Mossberg: Streaming TV is beginning to look a lot like cable. What happened to Netflix-style choice?

“Streaming TV shows, movies, and other types of video over the internet to all manner of devices, once a fringe habit, is now a squarely mainstream practice,” Walt Mossberg writes for The Verge. “Even people still paying for cable or satellite service often also have Netflix or Hulu accounts. Nearly every traditional TV network, sports league, or video service — even those still primarily grounded in cable or satellite — has a channel or app for playing video on everything from set-top boxes and ‘smart’ TVs to mobile phones.”

“Until recently, however, almost all of these streaming apps and services followed what you might call the Netflix / Hulu model. You paid a fairly modest monthly fee for a large library of shows and movies which you could watch anytime, as many times as you wanted, in whatever order and frequency you wanted,” Mossberg writes. “But that’s changing, and it bothers me. Two big new streaming services, both owned by satellite TV services, have made a splash in the last couple of years, and, when you cut through all the hype about them, they are pretty much just old-style, linear TV services delivered via the net.”

“I’m talking about Sling TV, which is owned by Dish Network and came out last year, and a new competitor, DirecTV Now, which is owned by AT&T, also the owner of the DirecTV satellite service,” Mossberg writes. “I’ve been watching both, on an Apple TV and on a laptop, and I feel like they are a giant step backwards by an industry that’s trying to hold onto customers from an outdated system.”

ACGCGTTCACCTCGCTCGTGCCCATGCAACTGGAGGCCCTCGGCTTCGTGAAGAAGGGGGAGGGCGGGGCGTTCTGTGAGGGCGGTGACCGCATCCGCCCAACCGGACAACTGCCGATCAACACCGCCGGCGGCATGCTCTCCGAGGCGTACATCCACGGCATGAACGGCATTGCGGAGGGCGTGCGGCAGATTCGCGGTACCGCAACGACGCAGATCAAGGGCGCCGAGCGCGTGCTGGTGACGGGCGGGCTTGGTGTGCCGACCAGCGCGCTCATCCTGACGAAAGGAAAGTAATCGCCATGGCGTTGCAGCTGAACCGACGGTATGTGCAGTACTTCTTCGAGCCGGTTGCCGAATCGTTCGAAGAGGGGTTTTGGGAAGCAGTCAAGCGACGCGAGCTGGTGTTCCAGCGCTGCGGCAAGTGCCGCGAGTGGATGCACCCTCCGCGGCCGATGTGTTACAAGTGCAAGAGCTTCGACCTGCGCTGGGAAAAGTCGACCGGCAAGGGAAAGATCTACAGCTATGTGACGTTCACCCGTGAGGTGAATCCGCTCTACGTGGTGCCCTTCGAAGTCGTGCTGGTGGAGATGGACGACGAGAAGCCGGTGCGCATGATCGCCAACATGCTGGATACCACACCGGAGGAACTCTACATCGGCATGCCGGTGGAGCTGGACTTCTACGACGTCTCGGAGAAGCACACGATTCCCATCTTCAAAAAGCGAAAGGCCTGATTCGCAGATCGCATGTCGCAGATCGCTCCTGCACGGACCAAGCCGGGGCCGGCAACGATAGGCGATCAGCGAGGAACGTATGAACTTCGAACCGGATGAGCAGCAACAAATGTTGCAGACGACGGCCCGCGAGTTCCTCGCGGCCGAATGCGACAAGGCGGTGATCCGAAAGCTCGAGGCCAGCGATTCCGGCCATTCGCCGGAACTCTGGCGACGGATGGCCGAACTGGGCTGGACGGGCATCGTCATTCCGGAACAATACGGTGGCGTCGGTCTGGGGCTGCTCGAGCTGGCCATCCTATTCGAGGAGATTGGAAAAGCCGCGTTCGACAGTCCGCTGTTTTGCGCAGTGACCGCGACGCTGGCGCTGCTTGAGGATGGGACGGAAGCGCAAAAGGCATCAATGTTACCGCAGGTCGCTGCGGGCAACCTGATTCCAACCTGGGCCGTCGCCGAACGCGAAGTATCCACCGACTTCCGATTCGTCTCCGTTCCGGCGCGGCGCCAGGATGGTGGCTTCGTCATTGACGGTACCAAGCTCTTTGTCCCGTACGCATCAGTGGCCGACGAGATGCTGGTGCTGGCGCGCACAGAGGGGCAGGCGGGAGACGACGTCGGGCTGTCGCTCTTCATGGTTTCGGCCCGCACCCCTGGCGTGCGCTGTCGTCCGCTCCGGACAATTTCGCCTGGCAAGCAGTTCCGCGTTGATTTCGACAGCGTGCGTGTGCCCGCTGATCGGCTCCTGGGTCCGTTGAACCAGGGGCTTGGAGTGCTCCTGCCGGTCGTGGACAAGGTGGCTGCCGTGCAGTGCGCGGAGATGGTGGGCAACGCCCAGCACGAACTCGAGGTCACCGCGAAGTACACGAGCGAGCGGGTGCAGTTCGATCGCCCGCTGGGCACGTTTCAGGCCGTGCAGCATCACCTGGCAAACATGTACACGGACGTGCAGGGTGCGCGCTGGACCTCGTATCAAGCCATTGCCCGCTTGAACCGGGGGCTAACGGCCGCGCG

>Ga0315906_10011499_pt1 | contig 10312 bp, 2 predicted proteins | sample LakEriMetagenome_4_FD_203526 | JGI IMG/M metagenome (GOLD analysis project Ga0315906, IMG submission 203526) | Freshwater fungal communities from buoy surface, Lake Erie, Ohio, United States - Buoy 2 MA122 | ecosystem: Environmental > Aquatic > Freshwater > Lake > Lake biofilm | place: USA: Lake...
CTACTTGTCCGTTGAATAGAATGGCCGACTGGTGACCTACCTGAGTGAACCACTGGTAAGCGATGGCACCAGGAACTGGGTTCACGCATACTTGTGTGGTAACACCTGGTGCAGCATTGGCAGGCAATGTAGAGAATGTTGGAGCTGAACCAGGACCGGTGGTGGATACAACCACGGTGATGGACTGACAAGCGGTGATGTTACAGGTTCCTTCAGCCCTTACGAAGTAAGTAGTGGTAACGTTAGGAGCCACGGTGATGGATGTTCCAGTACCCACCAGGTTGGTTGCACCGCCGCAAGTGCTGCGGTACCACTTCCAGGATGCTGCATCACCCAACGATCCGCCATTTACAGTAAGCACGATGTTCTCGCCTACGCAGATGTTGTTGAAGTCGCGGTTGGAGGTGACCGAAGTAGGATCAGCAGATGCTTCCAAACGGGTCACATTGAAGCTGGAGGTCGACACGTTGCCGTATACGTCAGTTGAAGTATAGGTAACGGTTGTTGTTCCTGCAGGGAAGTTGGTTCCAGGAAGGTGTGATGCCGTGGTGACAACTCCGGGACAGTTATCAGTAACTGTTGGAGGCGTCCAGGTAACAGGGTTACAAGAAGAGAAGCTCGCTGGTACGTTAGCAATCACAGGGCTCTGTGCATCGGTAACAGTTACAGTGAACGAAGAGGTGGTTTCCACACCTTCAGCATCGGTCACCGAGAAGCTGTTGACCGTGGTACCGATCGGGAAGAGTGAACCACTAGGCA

Read more in the full article here.

MacDailyNews Take: “TV” is broken and, if Apple’s efforts are any indication, it’s not getting fixed anytime soon. At this point, we’ll settle for Apple adding our cable system to Apple TV’s single sign-on.


  1. Its more like cable companies are becoming like streaming ones. On Xfinity, you can get plenty of on demand, record shows and even now get Netflix (if you have an account). Watch on any device that is connected to a screen.
    We hardly watch live TV anymore and skip commercials when we can.
    The price is still high but compared to 5 years ago the options are much better.

  2. I was with Xfinity and had had my fill in December 2016 when my service was down more than working from Thanksgiving on. I signed onto DirecTV Now as soon as it came out to get the $60 package for $35 plus I got HBO for $5 where it cost a minimum of $15 on any delivery vehicle. So that’s $40 a month. Then, I discovered it doesn’t have network TV and I still needed internet so I went with a cheap AT&T internet/DirecTV 2-year contract. I already had HULU, Netflix and Prime by virtue of just wanting my stuff delivered quickly without extra cost. One last thing… Apple’s TV app is awesome. The thing is though – it feeds off the individual apps for the individual networks – most of whom don’t support DirecTV Now just yet and the On-Demand offering of DirecTV Now isn’t up to par at all. So I have them all and that’s why. And I also subscribe to Showtime through Hulu for $4 and I have the Starz subscription as well. No shortage of tv at my house. All of that and I mostly have FoxNews running in the background while I’m coding. But I couldn’t miss Walking Dead.

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